Pete Seeger, who helped create the modern American folk music movement, co-wrote enduring songs such as If I Had a Hammer and in turn became a leading voice for social justice, has died at the age of 94.
He was variously hailed in social and traditional media as a "hero", "America's conscience" and "a man of the people".
Seeger died of natural causes at New York-Presbyterian Hospital, his record company, Appleseed Recordings, said.
Seeger was well known for his liberal politics, working as an environmentalist, protesting against wars from Vietnam to Iraq. He was sentenced to prison for refusing to testify to Congress about his time in the Communist Party.
In January 2009, Seeger performed at a concert marking Barack Obama's presidential inauguration.
He celebrated his 90th birthday in May of that year with a concert in New York's Madison Square Garden that drew 15,000 spectators and featured performers including Bruce Springsteen, John Mellencamp, Emmylou Harris, Arlo Guthrie, Joan Baez and Kris Kristofferson.
"Like a ripple that keeps going out from a pond, Mr Seeger's music will keep going out all over the world spreading the message of non-violence and peace and justice and equality for all," said Appleseed's Jim Musselman.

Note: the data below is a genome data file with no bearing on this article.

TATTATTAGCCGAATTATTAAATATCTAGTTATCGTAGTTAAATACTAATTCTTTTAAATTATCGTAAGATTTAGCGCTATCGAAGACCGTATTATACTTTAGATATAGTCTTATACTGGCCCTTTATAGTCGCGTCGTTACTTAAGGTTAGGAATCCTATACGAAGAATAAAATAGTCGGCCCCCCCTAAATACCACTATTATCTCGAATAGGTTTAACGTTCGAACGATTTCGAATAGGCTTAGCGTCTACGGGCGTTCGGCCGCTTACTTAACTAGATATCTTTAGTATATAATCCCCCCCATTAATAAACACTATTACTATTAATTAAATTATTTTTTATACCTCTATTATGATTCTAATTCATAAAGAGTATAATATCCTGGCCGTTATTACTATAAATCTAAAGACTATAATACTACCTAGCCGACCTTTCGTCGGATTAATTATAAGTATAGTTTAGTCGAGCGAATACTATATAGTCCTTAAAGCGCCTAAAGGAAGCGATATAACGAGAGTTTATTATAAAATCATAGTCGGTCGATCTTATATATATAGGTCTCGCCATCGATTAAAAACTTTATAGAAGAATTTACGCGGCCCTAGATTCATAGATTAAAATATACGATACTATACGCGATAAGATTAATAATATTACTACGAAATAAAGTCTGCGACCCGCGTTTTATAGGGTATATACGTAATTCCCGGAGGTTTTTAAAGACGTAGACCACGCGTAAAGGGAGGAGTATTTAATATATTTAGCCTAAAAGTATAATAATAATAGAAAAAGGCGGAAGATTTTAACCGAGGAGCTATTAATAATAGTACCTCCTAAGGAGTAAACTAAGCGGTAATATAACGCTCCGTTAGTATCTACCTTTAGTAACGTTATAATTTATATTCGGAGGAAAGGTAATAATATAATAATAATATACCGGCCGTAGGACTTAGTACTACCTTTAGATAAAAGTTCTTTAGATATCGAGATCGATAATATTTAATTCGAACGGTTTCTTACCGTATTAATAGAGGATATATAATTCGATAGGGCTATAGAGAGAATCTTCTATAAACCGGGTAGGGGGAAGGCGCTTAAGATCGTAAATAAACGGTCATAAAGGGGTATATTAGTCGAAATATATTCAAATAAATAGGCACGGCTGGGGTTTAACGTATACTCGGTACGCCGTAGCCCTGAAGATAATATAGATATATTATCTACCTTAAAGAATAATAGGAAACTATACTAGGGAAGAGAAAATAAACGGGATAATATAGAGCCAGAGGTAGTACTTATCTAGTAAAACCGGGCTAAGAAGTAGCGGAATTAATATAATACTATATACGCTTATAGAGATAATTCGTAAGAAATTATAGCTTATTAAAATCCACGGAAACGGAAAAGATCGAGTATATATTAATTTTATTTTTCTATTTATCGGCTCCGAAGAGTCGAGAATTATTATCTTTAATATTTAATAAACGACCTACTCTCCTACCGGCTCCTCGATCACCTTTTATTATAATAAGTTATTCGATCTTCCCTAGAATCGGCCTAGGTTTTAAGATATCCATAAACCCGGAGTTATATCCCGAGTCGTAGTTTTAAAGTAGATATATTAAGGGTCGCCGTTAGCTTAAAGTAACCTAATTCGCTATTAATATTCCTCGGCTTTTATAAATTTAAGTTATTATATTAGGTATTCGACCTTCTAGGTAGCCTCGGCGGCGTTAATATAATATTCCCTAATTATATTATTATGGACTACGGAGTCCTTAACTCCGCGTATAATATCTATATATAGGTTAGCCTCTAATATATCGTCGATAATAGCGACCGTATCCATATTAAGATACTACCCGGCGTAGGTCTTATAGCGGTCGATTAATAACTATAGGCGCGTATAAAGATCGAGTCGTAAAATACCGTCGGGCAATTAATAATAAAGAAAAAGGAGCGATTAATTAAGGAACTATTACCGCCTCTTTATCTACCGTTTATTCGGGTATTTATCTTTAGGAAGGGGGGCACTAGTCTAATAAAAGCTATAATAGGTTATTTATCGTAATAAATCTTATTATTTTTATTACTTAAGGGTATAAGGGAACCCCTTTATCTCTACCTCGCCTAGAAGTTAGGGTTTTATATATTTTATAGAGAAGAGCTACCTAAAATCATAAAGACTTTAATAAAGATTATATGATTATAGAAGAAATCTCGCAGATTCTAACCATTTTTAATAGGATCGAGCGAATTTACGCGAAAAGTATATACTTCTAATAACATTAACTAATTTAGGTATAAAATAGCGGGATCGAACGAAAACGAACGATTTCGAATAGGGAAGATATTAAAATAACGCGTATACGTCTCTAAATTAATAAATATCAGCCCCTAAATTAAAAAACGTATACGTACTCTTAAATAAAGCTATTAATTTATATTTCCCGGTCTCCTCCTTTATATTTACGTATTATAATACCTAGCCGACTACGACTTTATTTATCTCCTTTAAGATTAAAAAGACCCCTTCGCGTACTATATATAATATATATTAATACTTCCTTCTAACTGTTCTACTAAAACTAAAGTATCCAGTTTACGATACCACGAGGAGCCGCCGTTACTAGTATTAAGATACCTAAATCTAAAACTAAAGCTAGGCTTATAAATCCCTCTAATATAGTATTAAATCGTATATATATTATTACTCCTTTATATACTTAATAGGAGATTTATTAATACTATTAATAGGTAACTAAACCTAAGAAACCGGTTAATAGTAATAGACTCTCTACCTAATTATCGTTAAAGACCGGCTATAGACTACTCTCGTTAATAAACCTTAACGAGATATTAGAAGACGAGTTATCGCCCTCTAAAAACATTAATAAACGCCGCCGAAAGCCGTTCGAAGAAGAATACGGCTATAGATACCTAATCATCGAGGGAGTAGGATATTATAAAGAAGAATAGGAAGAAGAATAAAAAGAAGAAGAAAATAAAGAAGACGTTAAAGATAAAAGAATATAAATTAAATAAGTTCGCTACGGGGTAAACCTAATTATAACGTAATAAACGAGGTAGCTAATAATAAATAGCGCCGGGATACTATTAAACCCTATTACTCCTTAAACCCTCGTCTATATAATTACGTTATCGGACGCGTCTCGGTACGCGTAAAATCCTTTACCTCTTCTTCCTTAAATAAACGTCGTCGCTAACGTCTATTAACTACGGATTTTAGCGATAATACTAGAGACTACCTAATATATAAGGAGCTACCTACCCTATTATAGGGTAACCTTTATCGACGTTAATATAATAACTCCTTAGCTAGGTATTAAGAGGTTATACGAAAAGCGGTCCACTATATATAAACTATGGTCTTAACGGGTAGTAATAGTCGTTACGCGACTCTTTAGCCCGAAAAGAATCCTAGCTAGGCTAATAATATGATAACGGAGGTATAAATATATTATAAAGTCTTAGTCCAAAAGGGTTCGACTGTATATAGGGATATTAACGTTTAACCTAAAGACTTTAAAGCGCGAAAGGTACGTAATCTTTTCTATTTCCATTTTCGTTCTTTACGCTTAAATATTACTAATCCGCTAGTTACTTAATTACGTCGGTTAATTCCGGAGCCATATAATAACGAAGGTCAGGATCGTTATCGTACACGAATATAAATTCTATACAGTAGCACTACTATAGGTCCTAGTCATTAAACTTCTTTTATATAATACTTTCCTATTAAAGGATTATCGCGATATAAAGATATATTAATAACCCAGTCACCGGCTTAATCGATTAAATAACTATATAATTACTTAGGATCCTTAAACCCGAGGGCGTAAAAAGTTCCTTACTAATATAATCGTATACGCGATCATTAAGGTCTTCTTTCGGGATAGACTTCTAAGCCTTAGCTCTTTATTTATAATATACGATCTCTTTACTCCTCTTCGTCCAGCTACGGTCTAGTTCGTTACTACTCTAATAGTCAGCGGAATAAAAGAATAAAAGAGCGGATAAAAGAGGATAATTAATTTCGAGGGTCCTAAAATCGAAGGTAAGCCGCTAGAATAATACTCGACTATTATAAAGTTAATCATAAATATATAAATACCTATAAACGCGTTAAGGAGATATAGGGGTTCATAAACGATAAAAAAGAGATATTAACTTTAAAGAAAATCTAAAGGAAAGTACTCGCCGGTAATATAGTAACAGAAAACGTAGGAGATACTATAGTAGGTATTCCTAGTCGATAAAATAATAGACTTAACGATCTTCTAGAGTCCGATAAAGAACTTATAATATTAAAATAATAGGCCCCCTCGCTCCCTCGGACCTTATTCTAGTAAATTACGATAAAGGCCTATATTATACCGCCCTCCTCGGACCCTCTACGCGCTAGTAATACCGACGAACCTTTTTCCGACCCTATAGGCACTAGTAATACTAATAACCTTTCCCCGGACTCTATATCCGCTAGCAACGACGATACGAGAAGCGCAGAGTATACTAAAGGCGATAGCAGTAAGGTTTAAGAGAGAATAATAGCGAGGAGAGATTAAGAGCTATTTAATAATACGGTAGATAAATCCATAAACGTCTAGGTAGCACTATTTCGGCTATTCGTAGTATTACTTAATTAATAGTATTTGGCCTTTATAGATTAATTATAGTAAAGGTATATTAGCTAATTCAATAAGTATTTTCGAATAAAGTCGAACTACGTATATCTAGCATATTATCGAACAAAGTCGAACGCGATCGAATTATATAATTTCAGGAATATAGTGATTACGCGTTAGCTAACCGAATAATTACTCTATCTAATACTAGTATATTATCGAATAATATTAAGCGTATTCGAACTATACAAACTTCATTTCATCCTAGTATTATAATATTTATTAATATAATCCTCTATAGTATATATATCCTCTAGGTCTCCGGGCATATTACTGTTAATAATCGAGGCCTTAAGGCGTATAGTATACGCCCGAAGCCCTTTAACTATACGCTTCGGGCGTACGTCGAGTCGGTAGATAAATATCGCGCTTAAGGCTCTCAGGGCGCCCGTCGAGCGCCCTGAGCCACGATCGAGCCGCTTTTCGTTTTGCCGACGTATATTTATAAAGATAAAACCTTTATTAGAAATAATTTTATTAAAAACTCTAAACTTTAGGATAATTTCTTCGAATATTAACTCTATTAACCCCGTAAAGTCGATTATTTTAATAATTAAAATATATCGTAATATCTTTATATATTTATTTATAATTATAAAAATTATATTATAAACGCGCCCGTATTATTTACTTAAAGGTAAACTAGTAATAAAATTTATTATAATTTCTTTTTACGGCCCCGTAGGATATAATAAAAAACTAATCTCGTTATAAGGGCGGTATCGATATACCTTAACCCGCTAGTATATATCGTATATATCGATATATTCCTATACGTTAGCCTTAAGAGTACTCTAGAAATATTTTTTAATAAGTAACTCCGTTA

Seeger and Woody Guthrie started the Almanac Singers in the early 1940s, and nine years later Seeger became a founding member of another key folk group, the Weavers. Those groups opened the way for Bob Dylan and another generation of folk music singer/songwriters in the 1960s and 1970s.
The Weavers had a No 1 hit with a version of Lead Belly's Good Night, Irene and by 1952 had sold more than four million records. But the members drifted apart after being blacklisted for links to the Communist Party.
Seeger and Lee Hays wrote If I Had a Hammer for the Weavers, along with the hit So Long, It's Been Good to Know You.
Seeger also wrote the modern classic Turn! Turn! Turn! with lyrics from the Bible's book of Ecclesiastes and anti-war song Where Have All the Flowers Gone with Joe Hickerson.
But he was modest about his songwriting. "Hardly any of my songs have been written entirely by me," he once said. "I swiped things here and there and wrote new verses" to old tunes.
A key moment in New York-born Seeger's life was attending a mountain dance festival in North Carolina with his father.
"I lost my heart to the banjo," he said later. "It was an exciting sound and there was a kind of honesty in country music that I didn't find in pop music."
Seeger's career was derailed in 1951 when a book listed the Weavers as communists. During the next year, the group's record company dropped them and they were refused radio, television and concert appearances.
He refused to answer questions from the US House of Representatives Un-American Activities Committee in 1955, was prosecuted and sentenced to a year in jail in 1961. The conviction was overturned on appeal.
Despite his impact on American music, Seeger won just one Grammy for an album, 1997's Pete. He also received a Lifetime Achievement Grammy in 1993.
In 2007 Springsteen won the best traditional folk Grammy for We Shall Overcome - the Seeger Sessions, a collection of songs popularised by Seeger.